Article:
Certain medications and therapies are helpful for treating symptoms of FXTAS and may help slow its progression. However, no treatment can stop FXTAS from progressing and none is considered a cure.
Symptoms of FXTAS differ from person to person, and treatment should address a person's individual needs. Health care providers may work as a team to provide appropriate treatment, such as physical therapy for difficulty with movement and balance, medication for tremors, and psychological counseling and support services for the individual and family. Other therapies may include rehabilitative treatments such as speech and occupational therapy and gait training. A urologist may be consulted regarding sexual health.1
In addition, the children of FXTAS patients may want to confirm their FMR1 gene status and to discuss their situation with a genetic counselor.
In many cases, medications have been used to treat symptoms associated with FXTAS,2 as shown in the table below.
Please note that the NICHD does not endorse or support the use of any of these medications in treating symptoms of FXTAS, or for other conditions for which the medications are not FDA approved.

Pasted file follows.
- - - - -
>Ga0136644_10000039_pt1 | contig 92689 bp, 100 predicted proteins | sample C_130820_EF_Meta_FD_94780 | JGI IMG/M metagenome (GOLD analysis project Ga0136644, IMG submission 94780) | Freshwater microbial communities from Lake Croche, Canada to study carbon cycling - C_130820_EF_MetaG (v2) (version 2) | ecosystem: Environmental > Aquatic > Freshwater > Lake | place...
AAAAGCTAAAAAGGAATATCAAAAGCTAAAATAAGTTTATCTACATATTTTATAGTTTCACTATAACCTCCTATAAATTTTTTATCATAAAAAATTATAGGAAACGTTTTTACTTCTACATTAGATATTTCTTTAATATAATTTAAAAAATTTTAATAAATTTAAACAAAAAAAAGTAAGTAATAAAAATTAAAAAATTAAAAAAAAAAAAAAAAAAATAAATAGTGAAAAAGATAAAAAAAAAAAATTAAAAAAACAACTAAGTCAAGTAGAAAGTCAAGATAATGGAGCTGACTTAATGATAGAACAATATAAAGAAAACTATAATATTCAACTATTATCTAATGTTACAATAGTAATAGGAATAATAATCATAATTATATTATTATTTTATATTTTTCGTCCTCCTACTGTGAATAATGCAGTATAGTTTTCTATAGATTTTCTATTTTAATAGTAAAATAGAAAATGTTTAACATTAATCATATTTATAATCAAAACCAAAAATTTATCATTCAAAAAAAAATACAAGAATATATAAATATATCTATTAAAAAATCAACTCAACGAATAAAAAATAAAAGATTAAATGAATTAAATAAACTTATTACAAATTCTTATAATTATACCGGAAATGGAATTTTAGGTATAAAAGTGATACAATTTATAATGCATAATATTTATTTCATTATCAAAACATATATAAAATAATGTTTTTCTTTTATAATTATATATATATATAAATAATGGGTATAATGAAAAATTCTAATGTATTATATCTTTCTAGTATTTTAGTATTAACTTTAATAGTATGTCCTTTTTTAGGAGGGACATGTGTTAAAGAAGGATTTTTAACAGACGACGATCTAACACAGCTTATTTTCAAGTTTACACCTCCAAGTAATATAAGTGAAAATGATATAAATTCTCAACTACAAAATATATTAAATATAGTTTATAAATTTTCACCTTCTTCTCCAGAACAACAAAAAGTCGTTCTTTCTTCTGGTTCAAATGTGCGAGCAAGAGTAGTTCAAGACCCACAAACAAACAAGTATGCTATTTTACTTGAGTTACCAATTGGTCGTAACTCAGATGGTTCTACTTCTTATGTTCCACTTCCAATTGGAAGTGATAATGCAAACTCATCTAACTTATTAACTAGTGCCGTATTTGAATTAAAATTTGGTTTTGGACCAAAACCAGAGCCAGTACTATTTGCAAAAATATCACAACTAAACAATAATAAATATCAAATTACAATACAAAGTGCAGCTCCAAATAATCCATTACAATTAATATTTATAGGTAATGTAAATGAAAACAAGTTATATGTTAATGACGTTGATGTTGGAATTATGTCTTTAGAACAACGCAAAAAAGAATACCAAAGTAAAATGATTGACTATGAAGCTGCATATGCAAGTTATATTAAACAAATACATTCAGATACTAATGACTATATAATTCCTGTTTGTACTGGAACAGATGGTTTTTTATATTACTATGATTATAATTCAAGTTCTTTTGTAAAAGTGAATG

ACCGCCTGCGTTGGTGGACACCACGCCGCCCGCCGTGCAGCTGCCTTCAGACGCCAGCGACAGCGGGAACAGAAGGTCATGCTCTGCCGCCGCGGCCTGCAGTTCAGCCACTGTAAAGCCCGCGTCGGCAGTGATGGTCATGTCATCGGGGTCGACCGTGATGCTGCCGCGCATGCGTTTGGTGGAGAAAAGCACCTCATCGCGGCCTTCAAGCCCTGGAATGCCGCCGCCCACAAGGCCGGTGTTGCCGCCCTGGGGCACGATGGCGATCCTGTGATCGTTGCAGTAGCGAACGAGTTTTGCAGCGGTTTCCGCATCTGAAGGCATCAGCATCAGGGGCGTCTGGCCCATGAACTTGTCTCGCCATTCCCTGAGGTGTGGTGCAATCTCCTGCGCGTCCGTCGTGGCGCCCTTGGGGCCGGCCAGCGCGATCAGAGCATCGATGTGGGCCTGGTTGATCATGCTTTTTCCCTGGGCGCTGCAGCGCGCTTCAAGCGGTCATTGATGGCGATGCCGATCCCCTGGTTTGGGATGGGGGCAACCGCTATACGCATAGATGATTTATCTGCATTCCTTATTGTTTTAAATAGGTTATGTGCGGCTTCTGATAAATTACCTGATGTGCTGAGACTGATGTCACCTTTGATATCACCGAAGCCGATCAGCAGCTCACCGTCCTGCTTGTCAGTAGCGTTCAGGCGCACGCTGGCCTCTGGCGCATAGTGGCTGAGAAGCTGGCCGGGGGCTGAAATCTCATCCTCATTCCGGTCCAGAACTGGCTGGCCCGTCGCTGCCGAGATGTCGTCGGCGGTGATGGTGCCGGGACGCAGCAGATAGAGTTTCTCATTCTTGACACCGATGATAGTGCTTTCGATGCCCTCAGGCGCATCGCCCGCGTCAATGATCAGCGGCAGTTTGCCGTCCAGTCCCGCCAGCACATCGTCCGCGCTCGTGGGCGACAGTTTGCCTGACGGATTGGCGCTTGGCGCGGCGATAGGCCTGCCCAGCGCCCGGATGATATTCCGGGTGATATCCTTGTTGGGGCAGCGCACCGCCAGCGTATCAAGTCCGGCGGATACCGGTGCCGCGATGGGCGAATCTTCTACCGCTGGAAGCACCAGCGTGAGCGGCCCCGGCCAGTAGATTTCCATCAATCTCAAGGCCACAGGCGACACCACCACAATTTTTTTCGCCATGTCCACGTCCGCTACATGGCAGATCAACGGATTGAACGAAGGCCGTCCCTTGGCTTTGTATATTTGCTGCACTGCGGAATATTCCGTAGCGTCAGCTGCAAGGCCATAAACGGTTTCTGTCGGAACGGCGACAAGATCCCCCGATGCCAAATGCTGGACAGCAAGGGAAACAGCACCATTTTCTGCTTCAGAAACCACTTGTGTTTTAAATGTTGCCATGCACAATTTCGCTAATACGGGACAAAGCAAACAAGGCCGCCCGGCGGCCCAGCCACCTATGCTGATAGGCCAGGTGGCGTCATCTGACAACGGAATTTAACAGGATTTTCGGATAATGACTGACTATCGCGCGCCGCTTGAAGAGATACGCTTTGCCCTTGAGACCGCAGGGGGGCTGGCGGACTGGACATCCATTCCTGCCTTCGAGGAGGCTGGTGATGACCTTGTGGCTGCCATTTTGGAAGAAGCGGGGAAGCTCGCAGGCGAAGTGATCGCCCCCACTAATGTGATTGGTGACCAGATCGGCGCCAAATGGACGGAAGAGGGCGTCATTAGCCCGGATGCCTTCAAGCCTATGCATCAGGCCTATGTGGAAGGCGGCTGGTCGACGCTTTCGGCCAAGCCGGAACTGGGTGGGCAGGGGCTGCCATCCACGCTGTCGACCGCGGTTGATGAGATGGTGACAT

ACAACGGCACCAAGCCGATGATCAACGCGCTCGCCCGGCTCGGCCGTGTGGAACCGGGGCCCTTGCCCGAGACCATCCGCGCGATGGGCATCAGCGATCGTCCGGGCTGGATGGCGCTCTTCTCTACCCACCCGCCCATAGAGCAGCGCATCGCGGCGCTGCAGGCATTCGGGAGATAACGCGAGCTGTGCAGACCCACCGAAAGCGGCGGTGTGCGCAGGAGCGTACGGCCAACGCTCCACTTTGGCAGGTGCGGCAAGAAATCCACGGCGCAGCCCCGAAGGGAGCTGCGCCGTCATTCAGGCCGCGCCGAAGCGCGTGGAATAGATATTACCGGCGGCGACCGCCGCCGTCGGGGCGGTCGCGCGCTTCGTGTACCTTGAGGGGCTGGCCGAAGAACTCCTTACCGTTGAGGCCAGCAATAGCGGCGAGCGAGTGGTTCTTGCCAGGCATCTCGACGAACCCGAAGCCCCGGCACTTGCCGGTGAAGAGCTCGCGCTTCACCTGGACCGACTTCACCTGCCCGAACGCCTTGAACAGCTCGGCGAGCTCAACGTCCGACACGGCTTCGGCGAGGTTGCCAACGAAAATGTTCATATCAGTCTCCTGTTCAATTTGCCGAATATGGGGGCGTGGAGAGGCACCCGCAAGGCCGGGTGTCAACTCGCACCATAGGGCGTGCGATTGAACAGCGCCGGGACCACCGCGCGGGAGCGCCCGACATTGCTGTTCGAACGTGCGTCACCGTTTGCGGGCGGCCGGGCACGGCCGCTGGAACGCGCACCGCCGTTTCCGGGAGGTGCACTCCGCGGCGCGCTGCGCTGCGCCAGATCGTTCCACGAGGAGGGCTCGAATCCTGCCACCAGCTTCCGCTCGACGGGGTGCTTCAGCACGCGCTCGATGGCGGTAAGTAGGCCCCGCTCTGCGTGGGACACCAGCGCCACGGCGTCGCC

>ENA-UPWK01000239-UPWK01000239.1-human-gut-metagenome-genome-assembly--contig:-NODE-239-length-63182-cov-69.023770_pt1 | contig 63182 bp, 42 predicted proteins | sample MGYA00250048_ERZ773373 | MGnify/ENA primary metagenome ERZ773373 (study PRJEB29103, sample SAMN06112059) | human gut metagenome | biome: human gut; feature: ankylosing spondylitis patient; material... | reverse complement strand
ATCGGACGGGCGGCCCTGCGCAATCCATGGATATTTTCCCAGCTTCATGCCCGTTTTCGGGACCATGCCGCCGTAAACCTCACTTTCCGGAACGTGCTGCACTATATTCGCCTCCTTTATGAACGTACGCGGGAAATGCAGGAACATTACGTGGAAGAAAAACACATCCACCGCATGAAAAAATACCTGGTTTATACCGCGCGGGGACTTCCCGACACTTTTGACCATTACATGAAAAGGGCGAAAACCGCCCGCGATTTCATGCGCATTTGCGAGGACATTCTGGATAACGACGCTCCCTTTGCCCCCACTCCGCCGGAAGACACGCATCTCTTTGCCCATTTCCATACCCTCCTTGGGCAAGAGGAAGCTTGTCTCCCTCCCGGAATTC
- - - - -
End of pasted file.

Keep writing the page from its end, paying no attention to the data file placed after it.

- Beta blockers
|Problems with thinking and memory
||Most medications for FXTAS-associated cognitive problems and dementia are off-label uses of therapies used for Alzheimer’s disease.
|Psychiatric symptoms such as anxiety, irritability, agitation, hostility, obsessive-compulsiveness, apathy, and depression
- Selective serotonin reuptake inhibitors (SSRIs)
Other medications for urinary urgency, bowel incontinence, difficulty swallowing, dizzy spells, high blood pressure, pain, and thyroid dysfunction may also be used.3
- National Fragile X Foundation. (2011). Practice guidelines for fragile X-associated disorders: Fragile X-associated tremor/ataxia syndrome (FXTAS). Retrieved May 18, 2012, from http://www.fxtas.org/pdf/FragileX-associatedTremor-AtaxiaSyndrome.pdf (PDF - 467 KB) [top]
- Hagerman, R. J., Hall, D. A., Coffey, S., Leehey, M. A., Bourgeois, J., Gould, J., et al. (2008). Treatment of fragile X-associated tremor/ataxia syndrome (FXTAS) and related neurological problems. Clinical Interventions in Aging, 3:251-262. [top]
- Leehey, M. A. (2009), Fragile X-associated tremor/ataxia syndrome (FXTAS): clinical phenotype, diagnosis and treatment. Journal of Investigative Medicine, 57, 830-836. [top]